Katherine Johnson is known for being always in the right place at the right time. In 1952, twelve years after she leaves graduate school to become a teacher, she attends the wedding of her sister-in-law. At the wedding, Katherine meets Eric Epps, the community park director at Newsome Park in Newport news. Eric tells her about the jobs available at Langley Field, in Hampton.
Katherine’s luck depends, yes, on chance, but also on the support of her extended circle of family and friends. This includes community leader Eric Epps, who helped welcome Dorothy to Newsome Park when she moved in. It’s these forces combined—good timing and the support of her extended circle— along with her gift for math that put her on the road to success.
Katherine and her husband, Jimmy, have three children. Katherine decides to take the job. Though she is working as a teacher, she is very ambitious and misses her work in mathematics. Jimmy gets a job in Newport News as a painter in a shipyard. They enroll the girls in school.
And yet, though luck, coincidence, community and good timing all play a role, it’s ultimately Katherine’s courage and ambition—and her desire to support her family— that lead her to Langley.
Katherine starts working at Langley in 1953. In the interim year, she works as a substitute math teacher at a local high school and meets families in the area. She is involved in the local chapters of her sorority, Alpha Kappa Alpha, and her church, Carver Presbyterian. At the NACA, Katherine works an entry-level job filling out data sheets under the supervision of Dorothy Vaughan. Then she is asked to join the Flight Research Division, one of the most powerful groups in the laboratory. When she sits down at her new desk, the white man next to her gets up and walks away.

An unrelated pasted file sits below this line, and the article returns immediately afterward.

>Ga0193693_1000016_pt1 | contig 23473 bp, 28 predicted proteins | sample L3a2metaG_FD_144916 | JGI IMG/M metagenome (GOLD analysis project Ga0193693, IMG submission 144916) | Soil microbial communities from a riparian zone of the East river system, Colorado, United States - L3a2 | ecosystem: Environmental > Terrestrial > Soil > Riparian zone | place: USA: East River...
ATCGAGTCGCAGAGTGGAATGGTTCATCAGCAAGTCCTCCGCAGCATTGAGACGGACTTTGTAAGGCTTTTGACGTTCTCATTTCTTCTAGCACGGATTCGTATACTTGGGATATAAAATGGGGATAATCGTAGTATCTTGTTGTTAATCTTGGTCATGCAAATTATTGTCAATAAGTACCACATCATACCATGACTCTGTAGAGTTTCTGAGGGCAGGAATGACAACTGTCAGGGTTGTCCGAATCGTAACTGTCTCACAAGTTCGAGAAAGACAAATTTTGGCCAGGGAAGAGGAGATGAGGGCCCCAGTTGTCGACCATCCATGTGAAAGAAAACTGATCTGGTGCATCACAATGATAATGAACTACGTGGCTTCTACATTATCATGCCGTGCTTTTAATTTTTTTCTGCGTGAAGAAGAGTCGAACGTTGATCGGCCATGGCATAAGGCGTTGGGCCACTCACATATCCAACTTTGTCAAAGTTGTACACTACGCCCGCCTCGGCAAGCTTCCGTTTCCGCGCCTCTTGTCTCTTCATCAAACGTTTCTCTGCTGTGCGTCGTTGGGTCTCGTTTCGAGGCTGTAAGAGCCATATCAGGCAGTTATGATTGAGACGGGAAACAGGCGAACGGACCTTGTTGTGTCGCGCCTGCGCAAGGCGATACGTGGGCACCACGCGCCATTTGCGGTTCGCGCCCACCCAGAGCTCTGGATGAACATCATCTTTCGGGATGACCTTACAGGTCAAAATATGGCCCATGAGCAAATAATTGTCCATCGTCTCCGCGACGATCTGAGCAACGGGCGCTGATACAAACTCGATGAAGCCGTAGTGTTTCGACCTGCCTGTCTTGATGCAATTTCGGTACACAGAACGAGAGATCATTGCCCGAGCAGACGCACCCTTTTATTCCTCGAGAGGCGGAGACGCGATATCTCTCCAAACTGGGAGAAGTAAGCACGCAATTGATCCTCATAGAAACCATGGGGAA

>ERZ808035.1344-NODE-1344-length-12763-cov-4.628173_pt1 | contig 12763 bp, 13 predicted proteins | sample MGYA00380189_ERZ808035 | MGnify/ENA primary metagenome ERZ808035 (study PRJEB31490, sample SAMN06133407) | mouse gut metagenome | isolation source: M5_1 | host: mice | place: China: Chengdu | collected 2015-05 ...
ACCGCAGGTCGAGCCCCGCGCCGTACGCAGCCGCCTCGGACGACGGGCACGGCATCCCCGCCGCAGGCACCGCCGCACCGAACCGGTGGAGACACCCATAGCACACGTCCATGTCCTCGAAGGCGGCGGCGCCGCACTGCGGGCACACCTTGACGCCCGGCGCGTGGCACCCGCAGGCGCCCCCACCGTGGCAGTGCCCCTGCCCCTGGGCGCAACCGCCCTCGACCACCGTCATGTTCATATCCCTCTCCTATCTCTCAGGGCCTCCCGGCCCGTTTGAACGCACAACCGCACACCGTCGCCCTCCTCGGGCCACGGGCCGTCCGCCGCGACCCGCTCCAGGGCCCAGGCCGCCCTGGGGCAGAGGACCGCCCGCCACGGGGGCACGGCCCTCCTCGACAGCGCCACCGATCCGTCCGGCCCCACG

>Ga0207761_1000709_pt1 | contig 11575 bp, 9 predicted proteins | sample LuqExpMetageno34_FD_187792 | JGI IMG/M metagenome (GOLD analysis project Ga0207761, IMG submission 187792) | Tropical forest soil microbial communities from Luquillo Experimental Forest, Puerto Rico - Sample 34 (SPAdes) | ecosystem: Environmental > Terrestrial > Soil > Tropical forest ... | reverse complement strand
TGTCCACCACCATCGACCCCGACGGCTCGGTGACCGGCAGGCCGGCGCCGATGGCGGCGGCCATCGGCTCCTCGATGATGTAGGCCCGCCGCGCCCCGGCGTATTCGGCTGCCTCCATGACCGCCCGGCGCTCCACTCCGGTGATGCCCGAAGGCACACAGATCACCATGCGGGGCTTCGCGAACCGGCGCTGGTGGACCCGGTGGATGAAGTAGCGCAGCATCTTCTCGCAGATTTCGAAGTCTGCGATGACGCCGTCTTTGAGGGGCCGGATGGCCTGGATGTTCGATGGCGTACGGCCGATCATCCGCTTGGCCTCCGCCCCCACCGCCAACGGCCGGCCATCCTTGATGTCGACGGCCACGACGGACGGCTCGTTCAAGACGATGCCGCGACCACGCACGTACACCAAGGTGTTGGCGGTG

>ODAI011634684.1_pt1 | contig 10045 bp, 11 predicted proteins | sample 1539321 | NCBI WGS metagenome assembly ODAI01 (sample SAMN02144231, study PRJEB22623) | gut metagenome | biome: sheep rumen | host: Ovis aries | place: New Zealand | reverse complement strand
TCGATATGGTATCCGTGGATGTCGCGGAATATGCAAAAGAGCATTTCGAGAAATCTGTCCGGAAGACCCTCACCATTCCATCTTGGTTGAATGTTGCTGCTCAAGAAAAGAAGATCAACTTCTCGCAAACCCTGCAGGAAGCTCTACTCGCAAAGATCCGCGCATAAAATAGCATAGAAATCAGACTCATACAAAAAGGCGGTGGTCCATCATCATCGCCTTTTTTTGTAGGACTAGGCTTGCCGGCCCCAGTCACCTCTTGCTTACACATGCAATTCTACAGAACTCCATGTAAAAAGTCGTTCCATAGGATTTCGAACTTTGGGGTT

Katherine’s trajectory resembles that of Dorothy and Mary—she teaches, devotes much of her time to community service, then starts in the temp computing pool at Langley before finding a place for herself within the larger organization. Like Dorothy and Mary, Katherine also learns that her intelligence and skill won’t protect her from her white colleagues’ racism, indicating that the move for equality among races at Langley is progressing slowly.
Katherine ignores him and eats her lunch. The outside world is still segregated at this point, and even at Langley the black computers still have to use separate bathrooms. But some racial prejudice is yielding to pressure from international forces. Katherine knows that if she is going to avoid being chased out of Langley, she will have to mount a charm offensive, by being impeccably dressed, well-spoken, patriotic, and charming. Katherine’s charm works—the engineer who had walked away from her desk two weeks before becomes her friend after they discover that they are both from West Virginia.
In addition to doing their jobs, the black employees at Langley have to take on the extra work of negotiating the racial boundaries still in place at the laboratory. They invent strategies that will allow them to succeed in spite of the organization’s deeply rooted prejudice. Katherine has the social skills necessary to make a difficult, almost impossible to navigate situation, tenable.